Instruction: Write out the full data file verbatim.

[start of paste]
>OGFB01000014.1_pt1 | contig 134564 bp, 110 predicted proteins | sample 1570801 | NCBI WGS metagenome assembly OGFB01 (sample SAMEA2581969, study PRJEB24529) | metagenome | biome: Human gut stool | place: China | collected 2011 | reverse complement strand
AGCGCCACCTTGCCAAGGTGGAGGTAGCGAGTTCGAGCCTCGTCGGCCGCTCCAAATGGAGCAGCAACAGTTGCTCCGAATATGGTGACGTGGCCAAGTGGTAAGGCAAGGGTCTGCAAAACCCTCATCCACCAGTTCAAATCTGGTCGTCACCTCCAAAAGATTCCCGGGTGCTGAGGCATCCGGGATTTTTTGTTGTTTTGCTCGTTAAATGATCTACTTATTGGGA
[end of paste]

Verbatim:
>OGFB01000014.1_pt1 | contig 134564 bp, 110 predicted proteins | sample 1570801 | NCBI WGS metagenome assembly OGFB01 (sample SAMEA2581969, study PRJEB24529) | metagenome | biome: Human gut stool | place: China | collected 2011 | reverse complement strand
AGCGCCACCTTGCCAAGGTGGAGGTAGCGAGTTCGAGCCTCGTCGGCCGCTCCAAATGGAGCAGCAACAGTTGCTCCGAATATGGTGACGTGGCCAAGTGGTAAGGCAAGGGTCTGCAAAACCCTCATCCACCAGTTCAAATCTGGTCGTCACCTCCAAAAGATTCCCGGGTGCTGAGGCATCCGGGATTTTTTGTTGTTTTGCTCGTTAAATGATCTACTTATTGGGA